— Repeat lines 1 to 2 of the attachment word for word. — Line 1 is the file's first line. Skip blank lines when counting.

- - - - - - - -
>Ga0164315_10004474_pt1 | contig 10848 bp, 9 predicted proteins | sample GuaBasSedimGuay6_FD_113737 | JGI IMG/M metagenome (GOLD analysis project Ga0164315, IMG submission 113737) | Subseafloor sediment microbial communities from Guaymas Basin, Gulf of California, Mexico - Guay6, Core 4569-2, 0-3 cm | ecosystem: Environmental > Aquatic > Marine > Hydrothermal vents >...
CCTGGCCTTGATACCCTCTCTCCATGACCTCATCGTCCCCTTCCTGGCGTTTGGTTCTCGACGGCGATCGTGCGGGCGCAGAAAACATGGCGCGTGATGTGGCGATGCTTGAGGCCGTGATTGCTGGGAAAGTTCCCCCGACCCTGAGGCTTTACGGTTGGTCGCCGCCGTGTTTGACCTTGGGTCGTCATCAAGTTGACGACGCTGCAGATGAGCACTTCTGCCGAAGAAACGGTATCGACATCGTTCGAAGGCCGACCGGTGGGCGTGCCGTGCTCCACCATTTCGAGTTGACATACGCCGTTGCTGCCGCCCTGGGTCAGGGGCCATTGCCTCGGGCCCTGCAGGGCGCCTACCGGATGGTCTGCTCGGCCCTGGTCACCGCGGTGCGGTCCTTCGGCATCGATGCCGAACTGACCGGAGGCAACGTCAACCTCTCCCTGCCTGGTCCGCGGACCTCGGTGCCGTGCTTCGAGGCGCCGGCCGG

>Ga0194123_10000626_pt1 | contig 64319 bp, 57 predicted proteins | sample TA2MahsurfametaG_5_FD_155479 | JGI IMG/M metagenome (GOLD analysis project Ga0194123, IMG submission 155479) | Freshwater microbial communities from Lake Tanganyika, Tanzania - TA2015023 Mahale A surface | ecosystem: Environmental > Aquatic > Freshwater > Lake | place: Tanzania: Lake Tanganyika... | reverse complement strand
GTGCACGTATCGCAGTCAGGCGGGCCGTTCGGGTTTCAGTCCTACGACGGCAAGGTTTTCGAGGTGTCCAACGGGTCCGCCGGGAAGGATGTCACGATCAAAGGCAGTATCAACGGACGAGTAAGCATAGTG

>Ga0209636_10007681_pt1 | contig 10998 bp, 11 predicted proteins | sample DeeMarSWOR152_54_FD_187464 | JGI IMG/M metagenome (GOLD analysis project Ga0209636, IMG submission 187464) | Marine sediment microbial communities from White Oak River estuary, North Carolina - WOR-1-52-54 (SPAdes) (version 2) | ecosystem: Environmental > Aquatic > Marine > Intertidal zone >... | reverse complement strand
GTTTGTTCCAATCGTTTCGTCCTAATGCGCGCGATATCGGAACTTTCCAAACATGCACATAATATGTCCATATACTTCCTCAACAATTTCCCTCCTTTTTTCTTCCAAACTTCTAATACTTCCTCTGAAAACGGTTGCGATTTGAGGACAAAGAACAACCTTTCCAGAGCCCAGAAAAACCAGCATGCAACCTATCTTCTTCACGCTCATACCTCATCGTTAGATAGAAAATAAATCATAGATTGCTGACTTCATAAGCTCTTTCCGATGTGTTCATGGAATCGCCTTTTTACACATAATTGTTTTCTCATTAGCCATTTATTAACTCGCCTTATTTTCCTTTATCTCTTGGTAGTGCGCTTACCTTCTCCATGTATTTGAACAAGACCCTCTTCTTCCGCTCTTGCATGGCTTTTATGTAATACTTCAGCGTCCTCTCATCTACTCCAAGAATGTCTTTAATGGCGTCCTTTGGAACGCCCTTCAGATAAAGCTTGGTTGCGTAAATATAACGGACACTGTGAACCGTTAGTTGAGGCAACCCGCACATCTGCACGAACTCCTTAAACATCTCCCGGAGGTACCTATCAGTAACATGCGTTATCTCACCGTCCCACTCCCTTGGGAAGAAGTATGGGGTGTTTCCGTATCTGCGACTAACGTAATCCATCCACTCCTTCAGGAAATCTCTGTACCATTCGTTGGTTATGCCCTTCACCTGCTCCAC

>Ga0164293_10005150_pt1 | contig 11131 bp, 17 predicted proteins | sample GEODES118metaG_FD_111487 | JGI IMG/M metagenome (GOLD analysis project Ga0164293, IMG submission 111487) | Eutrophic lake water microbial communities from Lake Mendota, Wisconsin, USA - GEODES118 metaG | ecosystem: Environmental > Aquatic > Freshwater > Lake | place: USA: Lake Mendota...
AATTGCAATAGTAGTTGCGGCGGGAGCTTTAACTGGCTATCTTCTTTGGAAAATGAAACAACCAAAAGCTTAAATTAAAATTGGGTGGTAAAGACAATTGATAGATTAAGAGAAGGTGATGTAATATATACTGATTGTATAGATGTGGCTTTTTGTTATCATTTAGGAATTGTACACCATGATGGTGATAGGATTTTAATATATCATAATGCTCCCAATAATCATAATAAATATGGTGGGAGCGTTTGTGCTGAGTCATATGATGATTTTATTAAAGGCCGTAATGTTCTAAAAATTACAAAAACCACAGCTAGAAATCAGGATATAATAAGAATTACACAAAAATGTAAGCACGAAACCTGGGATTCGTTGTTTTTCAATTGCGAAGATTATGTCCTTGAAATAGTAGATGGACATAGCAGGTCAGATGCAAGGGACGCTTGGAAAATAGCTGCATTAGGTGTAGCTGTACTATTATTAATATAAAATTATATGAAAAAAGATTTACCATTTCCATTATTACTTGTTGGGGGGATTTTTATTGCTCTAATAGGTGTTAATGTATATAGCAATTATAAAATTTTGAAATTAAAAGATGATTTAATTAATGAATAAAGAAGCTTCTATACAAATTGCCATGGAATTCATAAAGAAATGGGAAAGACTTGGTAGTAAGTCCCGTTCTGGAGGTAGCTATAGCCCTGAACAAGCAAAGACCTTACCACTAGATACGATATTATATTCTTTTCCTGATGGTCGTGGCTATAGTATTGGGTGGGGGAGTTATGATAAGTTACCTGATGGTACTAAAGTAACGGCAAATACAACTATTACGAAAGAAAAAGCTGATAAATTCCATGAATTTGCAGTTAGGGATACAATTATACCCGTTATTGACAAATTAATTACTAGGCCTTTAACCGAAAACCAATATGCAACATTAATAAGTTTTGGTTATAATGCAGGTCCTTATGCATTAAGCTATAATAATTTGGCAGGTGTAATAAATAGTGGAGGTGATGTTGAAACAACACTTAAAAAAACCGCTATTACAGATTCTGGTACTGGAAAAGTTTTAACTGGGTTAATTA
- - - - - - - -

>Ga0164315_10004474_pt1 | contig 10848 bp, 9 predicted proteins | sample GuaBasSedimGuay6_FD_113737 | JGI IMG/M metagenome (GOLD analysis project Ga0164315, IMG submission 113737) | Subseafloor sediment microbial communities from Guaymas Basin, Gulf of California, Mexico - Guay6, Core 4569-2, 0-3 cm | ecosystem: Environmental > Aquatic > Marine > Hydrothermal vents >...
CCTGGCCTTGATACCCTCTCTCCATGACCTCATCGTCCCCTTCCTGGCGTTTGGTTCTCGACGGCGATCGTGCGGGCGCAGAAAACATGGCGCGTGATGTGGCGATGCTTGAGGCCGTGATTGCTGGGAAAGTTCCCCCGACCCTGAGGCTTTACGGTTGGTCGCCGCCGTGTTTGACCTTGGGTCGTCATCAAGTTGACGACGCTGCAGATGAGCACTTCTGCCGAAGAAACGGTATCGACATCGTTCGAAGGCCGACCGGTGGGCGTGCCGTGCTCCACCATTTCGAGTTGACATACGCCGTTGCTGCCGCCCTGGGTCAGGGGCCATTGCCTCGGGCCCTGCAGGGCGCCTACCGGATGGTCTGCTCGGCCCTGGTCACCGCGGTGCGGTCCTTCGGCATCGATGCCGAACTGACCGGAGGCAACGTCAACCTCTCCCTGCCTGGTCCGCGGACCTCGGTGCCGTGCTTCGAGGCGCCGGCCGG